You should be able to demonstrate code/projects and thinking that show you are the one for the job. You might need to be willing to move; Booking.com is still hiring in the Netherlands for example, and there are Perl jobs in parts of the US like Texas, California, Florida, and some of New England, and Old England for that matter but the pay in Greater London looks ludicrously low compared to the cost of living. There are telecommute jobs but youíre competing with the rest of the world so those jobs are harder to land.
ďSolid experienceĒ in Perl could, frankly, mean senior spaghetti producer making life miserable and helping destroy Perlís reputation as a serious tool. Not saying you are, just to be clear the range of Perl chops is huge and not dependant on years served. So, have something to show that demonstrates clear, clean, modular, forward thinking, testable code that leverages existing tools. If that means taking 6 months to play catch-up and dig into things like Catalyst, Lucy, DBIx::Class, Plack/PSGI, App::cpanminus, WWW::Mechanize, WWW::Selenium, XML::XMLlib/XML::Twig, App::Ack, Test::More, Task::Kensho, etc to have a solid feeling for the corners of the Perl ecosphere in which you have interest, thatís better than flailing with a perl 5.4 skillset in a world where the Perl thatís survived tends to be a little leaner than the fat of the land in 2000. If you havenít already, spend a day or two going through a couple hundred questions on SO#perl. Many of them are difficult. Could you answer some/most/any? If you have an account there already and are answering questions, moreís the better. Same here at PM but the pipeline of questions at SO is bigger, though the answers tend to be more terse and less edifying.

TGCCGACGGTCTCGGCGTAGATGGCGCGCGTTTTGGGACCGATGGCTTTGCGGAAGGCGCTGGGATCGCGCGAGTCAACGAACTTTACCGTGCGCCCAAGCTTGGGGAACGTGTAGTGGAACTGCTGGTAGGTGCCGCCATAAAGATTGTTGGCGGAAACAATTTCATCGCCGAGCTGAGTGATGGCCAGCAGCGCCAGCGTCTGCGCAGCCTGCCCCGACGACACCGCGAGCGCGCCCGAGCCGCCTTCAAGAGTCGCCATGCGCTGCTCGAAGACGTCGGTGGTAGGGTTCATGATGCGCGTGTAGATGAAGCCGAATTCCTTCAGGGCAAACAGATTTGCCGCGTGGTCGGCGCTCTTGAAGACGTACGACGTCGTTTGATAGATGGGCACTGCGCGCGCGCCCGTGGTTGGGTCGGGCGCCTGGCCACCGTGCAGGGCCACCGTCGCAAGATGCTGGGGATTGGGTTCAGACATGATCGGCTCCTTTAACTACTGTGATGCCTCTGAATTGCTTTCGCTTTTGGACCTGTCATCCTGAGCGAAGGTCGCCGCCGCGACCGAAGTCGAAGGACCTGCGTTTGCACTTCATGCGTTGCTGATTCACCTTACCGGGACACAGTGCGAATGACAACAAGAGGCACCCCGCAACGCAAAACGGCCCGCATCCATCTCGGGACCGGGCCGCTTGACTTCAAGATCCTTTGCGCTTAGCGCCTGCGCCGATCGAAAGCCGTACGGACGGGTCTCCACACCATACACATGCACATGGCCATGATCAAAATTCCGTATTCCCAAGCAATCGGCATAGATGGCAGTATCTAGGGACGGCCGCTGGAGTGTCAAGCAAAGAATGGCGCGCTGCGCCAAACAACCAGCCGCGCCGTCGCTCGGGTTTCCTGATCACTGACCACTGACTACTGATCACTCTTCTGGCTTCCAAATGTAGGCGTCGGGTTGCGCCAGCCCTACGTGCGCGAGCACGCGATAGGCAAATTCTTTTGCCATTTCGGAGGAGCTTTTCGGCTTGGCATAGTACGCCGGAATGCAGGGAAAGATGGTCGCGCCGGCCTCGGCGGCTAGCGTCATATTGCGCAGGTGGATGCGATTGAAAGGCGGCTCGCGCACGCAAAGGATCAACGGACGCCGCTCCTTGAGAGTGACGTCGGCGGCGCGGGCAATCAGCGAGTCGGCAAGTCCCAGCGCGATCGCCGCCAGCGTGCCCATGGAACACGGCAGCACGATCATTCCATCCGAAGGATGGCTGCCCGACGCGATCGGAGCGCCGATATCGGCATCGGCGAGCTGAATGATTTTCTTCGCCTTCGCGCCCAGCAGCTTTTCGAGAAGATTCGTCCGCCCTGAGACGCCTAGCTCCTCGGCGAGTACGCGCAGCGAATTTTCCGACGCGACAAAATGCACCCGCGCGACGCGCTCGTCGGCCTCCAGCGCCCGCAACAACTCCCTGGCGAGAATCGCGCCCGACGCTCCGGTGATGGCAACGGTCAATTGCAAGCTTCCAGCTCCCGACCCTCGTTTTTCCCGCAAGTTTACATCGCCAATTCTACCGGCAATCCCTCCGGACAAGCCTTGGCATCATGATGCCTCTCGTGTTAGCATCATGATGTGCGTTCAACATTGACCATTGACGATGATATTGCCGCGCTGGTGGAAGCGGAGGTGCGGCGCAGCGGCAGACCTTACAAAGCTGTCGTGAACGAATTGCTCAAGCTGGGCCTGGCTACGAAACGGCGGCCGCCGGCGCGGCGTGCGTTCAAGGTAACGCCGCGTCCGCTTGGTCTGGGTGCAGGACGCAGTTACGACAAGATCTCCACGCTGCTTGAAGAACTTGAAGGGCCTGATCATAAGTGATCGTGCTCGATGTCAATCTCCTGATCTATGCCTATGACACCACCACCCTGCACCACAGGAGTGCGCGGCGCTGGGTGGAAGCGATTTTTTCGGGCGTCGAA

Iíve been waiting to tell this story but this seems like a good time. During our last hiring drive we had a candidate who had huge experience on paper, having built a crucial customer webapp at a large and successful companyís backend, and worked up to tech management. Everyone in the hiring committee was super excited to get him in for an interview. I had worked with him on a contract though and vetoed him categorically. His code base was essentially 500 client copies of the same code without warnings, without logging, without strict, without scoping, and without revision control. All his work was being replaced with Java as fast as was prudent because it was too hard to maintain. He also spent most of his work day screwing around but I didnít have to say anything other than: he eschews strict. That was all it took for my dissent to be accepted as a veto.
Not using strict cost him a six figure job with benefits at a Fortune 100 corporation. It wasnít as simple as that obviously but it does boil down to it nicely and the attitude behind it.